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LibraryThing member paradoxosalpha
This volume should stand as the magnum opus text of forest ecologist Suzanne Simard. It's hard to estimate the relative proportions of narrative memoir and silvicultural science here, in part because one of Simard's themes is to challenge mechanistic-exploitative science divorced from narratives
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recognizing the agency of trees and forests.

The book's most obvious theme is cooperation as a paradigm for forest growth and health. Simard communicates this idea very effectively. Despite her decades of efforts to get this perspective to inform policy and industrial practices, she still struggles for it to have traction in forestry management. She has been more successful among academics and the general public. It's clear that there are actual elements of competition in natural ecology, but the conceptual exclusion of cooperative mechanisms is a debilitating fault that Simard's work has consistently sought to address. (She doesn't much bother to explain, but it is hideously obvious, that this feature in her field is derived from industrial capitalism and entrenched in neoliberal outlooks that create analogous damage on many other levels as well.)

On the philosophical level--again, inextricable from the memoirist content--I was reminded of Haraway's Staying with the Trouble, although the emphasis here on unrecognized complexity and interdependence strikes me as more sophisticated than Haraway's slogan of "Make kin, not babies." Simard's trees seem to understand that they need to make kin (in Haraway's sense) in order for their babies to thrive, and to make babies in order to perpetuate their constructive relationships with their kin.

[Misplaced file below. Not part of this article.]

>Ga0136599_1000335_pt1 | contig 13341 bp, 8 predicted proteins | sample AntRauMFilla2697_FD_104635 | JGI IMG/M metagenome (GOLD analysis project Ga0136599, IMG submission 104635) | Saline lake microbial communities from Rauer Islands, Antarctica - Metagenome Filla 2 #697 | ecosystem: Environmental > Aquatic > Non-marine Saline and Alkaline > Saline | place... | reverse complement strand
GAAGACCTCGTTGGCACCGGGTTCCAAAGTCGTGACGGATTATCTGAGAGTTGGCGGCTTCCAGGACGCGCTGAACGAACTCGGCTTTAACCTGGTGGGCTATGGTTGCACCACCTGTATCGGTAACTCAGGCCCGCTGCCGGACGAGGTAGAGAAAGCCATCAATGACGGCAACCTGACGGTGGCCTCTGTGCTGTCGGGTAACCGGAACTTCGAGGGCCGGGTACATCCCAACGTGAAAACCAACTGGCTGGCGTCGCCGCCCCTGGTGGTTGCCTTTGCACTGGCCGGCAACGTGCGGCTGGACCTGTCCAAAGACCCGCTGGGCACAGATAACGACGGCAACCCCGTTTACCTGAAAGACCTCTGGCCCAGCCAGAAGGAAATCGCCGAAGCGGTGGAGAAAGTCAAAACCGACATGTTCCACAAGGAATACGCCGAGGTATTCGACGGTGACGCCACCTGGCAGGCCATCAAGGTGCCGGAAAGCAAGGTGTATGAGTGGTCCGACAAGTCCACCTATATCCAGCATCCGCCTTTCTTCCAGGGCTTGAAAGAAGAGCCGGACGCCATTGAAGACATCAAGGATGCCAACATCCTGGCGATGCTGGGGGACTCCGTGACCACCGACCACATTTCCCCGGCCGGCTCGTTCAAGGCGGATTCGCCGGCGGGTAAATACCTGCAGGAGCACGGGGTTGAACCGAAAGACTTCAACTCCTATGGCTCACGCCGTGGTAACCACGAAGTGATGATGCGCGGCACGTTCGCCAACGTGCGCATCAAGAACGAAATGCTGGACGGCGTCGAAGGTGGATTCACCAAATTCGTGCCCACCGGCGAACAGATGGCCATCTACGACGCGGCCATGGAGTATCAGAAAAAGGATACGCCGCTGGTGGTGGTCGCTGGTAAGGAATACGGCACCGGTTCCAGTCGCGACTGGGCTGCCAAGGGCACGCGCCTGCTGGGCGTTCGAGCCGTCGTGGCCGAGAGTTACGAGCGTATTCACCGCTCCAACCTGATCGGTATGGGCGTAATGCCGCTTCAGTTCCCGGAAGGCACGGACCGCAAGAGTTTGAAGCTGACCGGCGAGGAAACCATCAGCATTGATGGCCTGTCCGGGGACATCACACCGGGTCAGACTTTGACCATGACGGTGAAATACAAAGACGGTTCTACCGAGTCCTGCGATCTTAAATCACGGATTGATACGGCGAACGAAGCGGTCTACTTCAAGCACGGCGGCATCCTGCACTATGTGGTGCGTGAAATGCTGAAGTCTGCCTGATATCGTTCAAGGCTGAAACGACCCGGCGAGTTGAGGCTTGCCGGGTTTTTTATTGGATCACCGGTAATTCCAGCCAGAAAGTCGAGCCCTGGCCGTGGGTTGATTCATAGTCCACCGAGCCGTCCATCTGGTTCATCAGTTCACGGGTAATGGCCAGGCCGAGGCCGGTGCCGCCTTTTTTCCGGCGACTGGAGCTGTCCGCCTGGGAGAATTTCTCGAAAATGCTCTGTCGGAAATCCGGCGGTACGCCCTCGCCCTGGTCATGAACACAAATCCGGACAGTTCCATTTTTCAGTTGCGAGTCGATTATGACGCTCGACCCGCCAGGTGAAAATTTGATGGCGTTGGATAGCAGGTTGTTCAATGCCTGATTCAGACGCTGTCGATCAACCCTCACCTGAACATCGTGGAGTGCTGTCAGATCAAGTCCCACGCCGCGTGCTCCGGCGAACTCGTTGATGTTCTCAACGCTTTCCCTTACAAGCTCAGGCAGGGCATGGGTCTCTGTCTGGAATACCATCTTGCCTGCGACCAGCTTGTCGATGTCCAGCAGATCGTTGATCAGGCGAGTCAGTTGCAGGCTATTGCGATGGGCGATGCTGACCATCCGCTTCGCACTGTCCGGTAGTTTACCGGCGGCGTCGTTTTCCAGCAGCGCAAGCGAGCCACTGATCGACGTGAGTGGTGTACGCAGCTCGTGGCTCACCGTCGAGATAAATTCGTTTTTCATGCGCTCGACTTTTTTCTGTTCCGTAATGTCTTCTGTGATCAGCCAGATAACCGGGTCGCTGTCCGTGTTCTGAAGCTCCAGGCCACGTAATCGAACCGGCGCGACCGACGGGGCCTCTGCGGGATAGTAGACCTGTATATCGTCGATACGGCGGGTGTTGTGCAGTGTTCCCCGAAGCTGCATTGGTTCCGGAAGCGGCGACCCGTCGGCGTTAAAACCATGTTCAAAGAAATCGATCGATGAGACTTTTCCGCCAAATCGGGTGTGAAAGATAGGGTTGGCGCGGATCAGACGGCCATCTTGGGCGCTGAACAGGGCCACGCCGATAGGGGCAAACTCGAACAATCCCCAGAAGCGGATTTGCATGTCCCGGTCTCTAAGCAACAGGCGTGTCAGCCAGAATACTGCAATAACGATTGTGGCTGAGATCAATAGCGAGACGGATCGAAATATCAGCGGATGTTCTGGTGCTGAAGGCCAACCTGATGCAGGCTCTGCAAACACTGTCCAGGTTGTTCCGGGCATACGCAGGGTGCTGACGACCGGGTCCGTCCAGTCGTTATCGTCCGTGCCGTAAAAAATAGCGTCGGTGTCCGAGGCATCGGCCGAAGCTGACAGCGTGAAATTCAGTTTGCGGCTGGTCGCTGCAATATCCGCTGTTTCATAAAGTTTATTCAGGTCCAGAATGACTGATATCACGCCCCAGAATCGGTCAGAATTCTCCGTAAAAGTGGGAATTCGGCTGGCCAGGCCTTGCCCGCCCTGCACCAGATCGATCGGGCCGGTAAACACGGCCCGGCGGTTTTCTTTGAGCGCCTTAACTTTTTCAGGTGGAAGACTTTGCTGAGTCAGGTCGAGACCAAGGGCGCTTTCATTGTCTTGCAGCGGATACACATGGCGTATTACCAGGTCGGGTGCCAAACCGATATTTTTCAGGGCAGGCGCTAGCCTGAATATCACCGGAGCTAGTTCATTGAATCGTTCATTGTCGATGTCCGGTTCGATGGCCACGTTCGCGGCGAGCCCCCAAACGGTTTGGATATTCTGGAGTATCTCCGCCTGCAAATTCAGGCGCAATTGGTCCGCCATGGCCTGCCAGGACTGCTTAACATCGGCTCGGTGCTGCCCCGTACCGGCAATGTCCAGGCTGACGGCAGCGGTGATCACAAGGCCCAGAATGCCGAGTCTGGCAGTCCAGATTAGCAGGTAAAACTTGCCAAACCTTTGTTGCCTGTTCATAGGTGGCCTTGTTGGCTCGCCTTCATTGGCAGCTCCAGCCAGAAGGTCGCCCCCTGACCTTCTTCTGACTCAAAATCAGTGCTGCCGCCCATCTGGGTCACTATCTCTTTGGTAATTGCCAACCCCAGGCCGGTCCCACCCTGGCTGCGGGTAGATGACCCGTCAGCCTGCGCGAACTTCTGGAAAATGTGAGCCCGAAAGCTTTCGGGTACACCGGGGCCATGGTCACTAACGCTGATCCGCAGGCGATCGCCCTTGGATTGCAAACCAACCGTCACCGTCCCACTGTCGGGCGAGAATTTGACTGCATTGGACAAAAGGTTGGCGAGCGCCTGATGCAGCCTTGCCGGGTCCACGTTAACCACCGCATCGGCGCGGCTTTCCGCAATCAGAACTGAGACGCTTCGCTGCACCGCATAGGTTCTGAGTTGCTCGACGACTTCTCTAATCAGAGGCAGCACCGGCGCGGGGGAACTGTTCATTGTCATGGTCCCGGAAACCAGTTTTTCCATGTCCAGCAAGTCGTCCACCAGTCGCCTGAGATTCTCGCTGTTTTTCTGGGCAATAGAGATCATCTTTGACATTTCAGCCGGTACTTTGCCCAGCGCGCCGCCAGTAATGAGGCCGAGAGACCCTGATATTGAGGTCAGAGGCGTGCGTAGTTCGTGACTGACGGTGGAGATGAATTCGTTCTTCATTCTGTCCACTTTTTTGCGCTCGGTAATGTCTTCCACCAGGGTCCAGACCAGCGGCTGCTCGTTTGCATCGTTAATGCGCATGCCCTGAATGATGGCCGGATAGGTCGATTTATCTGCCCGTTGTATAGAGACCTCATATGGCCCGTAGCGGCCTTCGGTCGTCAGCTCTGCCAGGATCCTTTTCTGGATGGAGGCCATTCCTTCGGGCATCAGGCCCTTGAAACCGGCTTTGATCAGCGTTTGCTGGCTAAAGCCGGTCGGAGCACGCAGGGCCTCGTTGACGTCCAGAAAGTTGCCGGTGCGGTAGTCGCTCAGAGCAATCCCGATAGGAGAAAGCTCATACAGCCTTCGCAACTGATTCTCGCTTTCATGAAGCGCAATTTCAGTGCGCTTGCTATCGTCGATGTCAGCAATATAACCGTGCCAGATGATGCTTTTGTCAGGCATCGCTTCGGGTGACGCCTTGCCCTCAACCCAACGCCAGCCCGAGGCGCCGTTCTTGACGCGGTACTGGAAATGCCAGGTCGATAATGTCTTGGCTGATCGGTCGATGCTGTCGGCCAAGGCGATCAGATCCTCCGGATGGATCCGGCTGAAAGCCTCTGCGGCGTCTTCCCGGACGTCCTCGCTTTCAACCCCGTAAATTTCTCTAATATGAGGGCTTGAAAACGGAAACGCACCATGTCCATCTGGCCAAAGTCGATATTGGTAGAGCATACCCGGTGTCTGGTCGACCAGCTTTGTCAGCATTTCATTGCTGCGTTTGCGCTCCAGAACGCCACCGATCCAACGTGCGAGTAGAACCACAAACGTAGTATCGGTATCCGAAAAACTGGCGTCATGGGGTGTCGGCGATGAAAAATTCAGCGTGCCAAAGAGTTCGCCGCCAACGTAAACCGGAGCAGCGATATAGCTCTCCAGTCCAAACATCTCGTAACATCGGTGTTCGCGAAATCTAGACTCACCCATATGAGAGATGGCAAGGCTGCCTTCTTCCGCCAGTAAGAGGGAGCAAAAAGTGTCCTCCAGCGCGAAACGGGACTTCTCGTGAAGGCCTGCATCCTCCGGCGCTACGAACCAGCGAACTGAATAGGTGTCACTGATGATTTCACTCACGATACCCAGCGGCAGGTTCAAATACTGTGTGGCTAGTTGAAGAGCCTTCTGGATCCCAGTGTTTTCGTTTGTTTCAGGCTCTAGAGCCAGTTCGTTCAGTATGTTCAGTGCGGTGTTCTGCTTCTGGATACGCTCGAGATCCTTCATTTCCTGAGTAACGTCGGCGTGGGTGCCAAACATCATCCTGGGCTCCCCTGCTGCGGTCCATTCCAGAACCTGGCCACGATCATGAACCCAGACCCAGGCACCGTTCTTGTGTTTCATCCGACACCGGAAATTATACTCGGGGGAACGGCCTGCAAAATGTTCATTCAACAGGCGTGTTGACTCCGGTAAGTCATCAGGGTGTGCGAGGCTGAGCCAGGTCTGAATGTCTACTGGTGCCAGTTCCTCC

The key (but far from only) scientific takeaway of the common mycorrhizal network as the material stratum of a forest's collective intelligence is pretty thrilling. In other venues, she has referred to this collaborative vegetable-fungal matrix as an "underworld." It is easy for me to imagine cultural evolution of local humans to appreciate this reality without the benefit of the sort of alienating experimental science that Simard has needed to use in validating and justifying her hypotheses. She claims that First Nations lore tallies with her discoveries.

After reading the book, I watched one of Simard's successful TED Talks on YouTube, where I saw her rehearse some of the powerful anecdotes included in this book. She's an adequate public speaker, although she confides in writing that she finds it an unpleasant ordeal. What holds the attention is the awareness she has to impart, and for me, the book medium was more effective. Not only did it supply a fuller explanation of the scientific ideas, but it also put her personal stories into the context of a life arc of professional challenges, intimate relationships, personal survival, and family affections.
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LibraryThing member MusicalGlass